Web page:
“Mr. Malcolm’s List” has a scrumptious light charm. It’s a Regency romance set in London in 1818, where someone in the film is being fooled at every moment. The deceptions and symmetries are standard, but this is the kind of movie that rises or falls on whether the actors can carry the duplicity — and the innocence — aloft. And the actors here are marvelous: tart, stylish, emotionally vibrant, never more knowing than when they’re being duped.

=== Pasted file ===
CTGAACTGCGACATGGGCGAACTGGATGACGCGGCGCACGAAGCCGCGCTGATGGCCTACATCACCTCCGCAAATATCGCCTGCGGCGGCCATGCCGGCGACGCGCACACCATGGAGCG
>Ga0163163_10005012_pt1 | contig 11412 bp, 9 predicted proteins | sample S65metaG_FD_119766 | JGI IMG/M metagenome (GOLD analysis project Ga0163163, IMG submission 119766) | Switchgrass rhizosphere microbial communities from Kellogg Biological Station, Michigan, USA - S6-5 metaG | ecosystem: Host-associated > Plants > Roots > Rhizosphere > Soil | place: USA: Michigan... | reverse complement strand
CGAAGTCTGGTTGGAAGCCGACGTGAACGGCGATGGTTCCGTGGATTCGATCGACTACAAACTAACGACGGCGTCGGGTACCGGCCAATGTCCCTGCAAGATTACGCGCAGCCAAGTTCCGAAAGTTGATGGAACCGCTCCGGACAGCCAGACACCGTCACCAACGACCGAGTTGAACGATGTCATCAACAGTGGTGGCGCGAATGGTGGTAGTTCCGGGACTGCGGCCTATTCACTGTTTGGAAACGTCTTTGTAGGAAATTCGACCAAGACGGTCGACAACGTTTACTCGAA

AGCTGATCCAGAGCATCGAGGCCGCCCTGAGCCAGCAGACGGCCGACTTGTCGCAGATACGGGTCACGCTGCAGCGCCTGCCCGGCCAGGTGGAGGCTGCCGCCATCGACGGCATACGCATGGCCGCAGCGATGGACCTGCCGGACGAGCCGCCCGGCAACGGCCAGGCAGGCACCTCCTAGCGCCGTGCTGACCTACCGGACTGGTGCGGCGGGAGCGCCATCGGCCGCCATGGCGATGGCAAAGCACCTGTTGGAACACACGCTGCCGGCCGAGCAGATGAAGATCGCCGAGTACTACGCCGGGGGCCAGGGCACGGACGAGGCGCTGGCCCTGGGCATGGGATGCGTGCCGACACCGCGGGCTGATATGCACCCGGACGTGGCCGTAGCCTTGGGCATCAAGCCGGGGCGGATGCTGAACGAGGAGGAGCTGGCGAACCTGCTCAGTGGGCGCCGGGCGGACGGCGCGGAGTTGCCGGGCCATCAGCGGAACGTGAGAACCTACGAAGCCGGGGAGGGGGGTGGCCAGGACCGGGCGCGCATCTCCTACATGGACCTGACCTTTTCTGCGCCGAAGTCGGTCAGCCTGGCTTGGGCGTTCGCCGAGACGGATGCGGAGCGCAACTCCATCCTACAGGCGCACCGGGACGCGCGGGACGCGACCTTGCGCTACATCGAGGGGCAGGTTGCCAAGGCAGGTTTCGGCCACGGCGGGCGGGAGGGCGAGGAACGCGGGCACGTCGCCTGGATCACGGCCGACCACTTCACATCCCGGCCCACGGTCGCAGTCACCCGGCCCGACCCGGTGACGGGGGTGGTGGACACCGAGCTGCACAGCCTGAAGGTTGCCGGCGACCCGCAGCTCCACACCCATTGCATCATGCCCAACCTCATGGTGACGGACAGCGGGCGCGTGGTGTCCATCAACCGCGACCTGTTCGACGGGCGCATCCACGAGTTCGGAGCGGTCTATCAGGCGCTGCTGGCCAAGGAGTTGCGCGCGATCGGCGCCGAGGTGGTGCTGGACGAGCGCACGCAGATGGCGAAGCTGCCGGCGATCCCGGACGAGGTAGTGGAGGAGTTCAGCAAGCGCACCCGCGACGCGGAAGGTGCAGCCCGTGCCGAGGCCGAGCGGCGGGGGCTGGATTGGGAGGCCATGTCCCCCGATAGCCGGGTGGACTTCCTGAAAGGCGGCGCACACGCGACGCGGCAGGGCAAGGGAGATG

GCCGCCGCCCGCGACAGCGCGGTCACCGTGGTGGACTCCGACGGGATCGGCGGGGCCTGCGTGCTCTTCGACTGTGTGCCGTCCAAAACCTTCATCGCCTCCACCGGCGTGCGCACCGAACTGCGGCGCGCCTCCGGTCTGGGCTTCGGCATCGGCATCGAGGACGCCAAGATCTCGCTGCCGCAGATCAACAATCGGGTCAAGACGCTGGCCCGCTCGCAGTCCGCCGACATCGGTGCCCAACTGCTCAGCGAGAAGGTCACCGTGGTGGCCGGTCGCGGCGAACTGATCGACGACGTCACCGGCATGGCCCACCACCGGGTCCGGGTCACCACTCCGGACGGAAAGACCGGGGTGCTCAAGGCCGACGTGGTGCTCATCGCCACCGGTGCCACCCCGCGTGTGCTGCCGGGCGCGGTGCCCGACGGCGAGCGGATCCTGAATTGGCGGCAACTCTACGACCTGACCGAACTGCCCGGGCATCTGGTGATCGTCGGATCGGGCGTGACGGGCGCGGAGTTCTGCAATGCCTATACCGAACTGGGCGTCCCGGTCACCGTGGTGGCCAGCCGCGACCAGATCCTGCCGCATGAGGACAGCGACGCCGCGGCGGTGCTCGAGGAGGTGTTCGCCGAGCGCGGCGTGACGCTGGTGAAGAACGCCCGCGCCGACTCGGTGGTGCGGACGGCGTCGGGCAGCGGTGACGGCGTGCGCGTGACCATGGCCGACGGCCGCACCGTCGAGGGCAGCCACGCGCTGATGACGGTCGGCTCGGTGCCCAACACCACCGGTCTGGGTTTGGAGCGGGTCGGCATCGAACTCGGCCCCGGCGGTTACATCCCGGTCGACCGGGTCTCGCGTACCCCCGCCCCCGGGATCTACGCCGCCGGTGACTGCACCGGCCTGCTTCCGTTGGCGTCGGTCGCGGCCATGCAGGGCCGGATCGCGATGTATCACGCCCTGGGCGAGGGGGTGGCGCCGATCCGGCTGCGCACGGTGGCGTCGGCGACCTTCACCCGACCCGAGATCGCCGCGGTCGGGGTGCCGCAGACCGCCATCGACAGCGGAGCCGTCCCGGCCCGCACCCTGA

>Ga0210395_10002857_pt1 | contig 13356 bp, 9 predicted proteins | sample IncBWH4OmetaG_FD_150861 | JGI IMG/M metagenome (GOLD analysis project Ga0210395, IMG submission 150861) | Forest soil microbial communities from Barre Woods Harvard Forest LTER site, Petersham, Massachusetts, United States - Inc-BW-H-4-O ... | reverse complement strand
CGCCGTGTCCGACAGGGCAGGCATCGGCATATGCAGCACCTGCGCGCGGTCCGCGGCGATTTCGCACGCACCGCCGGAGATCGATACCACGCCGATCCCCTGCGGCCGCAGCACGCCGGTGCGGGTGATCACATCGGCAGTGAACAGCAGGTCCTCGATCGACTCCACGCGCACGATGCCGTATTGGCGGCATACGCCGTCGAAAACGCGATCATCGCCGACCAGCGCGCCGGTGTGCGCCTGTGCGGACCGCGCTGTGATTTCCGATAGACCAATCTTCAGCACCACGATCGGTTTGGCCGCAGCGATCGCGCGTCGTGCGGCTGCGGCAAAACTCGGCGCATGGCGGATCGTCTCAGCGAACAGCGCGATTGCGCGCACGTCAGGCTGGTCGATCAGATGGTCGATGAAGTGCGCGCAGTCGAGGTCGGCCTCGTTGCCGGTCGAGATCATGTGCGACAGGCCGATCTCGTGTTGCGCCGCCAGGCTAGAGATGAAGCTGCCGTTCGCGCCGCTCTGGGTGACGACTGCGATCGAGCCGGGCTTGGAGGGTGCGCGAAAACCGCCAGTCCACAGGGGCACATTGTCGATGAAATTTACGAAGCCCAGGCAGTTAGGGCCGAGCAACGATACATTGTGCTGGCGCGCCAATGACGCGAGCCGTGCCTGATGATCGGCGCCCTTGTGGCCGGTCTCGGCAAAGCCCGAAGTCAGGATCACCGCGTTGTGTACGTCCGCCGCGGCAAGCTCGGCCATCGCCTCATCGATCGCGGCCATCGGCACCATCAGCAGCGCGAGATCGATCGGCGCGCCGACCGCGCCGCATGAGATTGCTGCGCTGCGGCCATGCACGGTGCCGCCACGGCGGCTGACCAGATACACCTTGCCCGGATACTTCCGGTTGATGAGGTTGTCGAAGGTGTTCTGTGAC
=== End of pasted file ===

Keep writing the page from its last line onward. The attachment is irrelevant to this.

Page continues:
The film, directed with an alluring blend of badinage and upper-crust sensuality by Emma Holly Jones, is based on a novel by Suzanne Allain (who wrote the screenplay), which was published in
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